Everyone talks about the federal deficit, but is anyone really doing anything about it? In broad strokes, one camp would cut deeply into social services and entitlements, and the other would prefer to increase taxes for the wealthiest Americans while cutting defense spending, oil and farm subsidies, and corporate tax breaks. While the federal debt is a long-term problem, deep budget cuts in the short term could slow economic growth and increase unemployment, delaying a real recovery. With both parties clinging to their ideologies and playing to their bases with an eye on the next election, what options are really on the table? And what options should be? Can lawmakers get beyond the politics to create pragmatic solutions? How do we stimulate a real debate about what services the government should and shouldn't provide? With an eye toward the nation's future competitiveness, can we afford to invest in R&D, education and infrastructure? Can we afford not to?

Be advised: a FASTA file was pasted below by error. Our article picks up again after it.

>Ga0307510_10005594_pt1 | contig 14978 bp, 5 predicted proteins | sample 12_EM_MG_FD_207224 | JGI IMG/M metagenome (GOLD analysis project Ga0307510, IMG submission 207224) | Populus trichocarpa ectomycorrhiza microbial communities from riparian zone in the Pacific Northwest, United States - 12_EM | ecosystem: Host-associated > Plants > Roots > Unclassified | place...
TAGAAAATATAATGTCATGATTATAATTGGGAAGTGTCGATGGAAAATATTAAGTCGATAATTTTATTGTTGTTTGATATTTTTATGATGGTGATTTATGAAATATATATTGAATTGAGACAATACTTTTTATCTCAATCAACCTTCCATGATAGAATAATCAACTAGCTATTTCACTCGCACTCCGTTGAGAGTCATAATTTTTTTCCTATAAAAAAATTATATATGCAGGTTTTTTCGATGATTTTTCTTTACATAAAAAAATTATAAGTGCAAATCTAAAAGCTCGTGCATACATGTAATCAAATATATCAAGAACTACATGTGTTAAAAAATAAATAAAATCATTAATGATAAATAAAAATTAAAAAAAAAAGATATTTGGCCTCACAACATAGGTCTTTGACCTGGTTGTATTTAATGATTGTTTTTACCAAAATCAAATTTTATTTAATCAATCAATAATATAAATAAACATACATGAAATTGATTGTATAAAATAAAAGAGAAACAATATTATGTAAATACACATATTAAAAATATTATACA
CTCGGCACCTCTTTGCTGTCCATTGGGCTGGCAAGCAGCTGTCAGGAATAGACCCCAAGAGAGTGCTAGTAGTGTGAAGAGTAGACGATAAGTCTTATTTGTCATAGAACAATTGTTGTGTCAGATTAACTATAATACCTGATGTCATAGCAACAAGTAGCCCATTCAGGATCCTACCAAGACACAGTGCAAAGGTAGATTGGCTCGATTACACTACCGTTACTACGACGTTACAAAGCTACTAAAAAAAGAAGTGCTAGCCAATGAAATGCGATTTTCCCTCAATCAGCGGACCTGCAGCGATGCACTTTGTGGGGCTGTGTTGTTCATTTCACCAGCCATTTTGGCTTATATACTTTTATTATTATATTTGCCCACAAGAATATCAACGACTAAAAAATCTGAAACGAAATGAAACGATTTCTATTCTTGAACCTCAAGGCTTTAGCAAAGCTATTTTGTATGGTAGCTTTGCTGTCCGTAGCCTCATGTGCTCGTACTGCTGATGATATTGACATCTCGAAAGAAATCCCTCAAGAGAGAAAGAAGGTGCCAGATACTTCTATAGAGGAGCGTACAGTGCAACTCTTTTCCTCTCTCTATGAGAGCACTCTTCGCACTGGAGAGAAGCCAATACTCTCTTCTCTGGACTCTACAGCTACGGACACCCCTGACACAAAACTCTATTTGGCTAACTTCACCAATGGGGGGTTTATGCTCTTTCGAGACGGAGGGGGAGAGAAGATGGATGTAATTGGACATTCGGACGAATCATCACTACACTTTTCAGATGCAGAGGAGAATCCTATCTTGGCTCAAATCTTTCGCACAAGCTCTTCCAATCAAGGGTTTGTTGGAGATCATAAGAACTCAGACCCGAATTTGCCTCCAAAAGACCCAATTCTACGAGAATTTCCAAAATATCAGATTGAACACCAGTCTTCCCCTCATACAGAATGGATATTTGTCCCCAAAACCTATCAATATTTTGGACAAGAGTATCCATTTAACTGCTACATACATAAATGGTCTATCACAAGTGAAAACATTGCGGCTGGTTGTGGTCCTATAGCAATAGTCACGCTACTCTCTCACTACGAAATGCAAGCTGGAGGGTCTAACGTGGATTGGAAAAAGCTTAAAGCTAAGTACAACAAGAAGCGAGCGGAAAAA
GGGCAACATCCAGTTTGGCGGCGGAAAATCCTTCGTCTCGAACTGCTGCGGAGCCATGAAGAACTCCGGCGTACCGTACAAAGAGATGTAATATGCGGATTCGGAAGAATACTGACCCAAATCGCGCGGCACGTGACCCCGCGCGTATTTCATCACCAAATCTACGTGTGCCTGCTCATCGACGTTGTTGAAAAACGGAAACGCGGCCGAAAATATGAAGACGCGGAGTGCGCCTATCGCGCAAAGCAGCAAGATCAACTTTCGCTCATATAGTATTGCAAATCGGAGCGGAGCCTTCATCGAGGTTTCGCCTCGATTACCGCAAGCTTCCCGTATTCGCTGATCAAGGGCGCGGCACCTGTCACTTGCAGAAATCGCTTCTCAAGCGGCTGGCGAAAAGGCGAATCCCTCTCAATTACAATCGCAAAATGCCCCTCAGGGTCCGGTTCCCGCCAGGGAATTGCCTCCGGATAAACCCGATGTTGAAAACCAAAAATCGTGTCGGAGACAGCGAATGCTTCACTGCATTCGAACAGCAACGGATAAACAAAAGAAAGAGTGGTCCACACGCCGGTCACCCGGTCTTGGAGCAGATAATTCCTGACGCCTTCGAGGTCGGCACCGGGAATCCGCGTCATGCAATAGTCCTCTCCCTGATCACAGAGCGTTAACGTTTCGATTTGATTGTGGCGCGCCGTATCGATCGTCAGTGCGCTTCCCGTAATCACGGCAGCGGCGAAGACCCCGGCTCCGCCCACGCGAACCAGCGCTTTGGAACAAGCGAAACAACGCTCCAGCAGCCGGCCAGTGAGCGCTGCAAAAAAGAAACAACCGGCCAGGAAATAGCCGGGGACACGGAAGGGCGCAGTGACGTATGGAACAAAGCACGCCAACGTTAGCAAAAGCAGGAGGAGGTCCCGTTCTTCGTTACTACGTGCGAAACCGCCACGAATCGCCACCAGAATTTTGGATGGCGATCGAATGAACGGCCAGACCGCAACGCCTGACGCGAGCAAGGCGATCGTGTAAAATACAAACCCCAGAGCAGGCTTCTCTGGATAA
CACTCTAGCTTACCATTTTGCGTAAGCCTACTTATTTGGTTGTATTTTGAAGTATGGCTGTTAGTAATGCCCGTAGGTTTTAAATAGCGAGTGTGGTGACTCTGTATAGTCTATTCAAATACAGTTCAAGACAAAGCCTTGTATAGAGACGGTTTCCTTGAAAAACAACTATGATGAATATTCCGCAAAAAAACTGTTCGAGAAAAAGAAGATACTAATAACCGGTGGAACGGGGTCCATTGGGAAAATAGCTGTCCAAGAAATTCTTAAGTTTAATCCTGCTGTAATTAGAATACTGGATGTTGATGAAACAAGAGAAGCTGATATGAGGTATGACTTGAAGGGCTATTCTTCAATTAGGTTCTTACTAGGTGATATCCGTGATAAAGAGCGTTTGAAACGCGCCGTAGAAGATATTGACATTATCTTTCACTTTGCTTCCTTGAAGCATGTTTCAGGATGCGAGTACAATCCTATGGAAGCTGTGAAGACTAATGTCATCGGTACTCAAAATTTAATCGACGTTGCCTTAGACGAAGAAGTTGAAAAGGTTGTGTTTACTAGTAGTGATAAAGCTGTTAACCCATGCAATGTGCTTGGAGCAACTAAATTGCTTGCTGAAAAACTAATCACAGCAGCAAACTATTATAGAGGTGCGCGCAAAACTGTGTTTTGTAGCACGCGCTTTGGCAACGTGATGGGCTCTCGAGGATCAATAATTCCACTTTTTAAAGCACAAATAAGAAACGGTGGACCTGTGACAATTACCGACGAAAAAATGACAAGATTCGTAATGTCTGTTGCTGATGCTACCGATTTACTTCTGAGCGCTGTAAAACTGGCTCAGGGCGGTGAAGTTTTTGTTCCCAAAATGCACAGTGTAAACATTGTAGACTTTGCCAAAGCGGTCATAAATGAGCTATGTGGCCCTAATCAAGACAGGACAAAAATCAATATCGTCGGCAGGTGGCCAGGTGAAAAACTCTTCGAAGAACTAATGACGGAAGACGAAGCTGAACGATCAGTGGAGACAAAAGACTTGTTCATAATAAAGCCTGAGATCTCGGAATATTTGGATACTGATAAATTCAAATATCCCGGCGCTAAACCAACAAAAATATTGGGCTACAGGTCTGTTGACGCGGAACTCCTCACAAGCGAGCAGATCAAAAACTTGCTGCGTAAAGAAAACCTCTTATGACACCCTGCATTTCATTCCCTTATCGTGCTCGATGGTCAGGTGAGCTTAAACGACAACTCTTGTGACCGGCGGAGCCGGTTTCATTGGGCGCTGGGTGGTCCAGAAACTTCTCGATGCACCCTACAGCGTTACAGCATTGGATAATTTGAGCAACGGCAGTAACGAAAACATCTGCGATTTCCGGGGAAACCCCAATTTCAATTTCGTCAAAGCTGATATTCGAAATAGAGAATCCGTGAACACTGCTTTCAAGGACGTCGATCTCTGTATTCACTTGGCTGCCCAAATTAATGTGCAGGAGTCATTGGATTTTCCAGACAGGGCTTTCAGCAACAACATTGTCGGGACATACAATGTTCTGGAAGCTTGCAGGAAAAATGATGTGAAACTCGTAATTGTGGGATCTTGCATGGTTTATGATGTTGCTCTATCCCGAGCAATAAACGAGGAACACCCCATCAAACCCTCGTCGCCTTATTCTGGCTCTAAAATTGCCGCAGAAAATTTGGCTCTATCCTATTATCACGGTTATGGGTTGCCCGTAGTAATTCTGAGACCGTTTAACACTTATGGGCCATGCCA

Director, Urban-Brookings Tax Policy Center; Visiting Professor, Georgetown Public Policy Institute
Senior Fellow, Milken Institute; Editor, The Milken Institute Review
Senior Fellow, Georgetown Public Policy Institute; former President, SEIU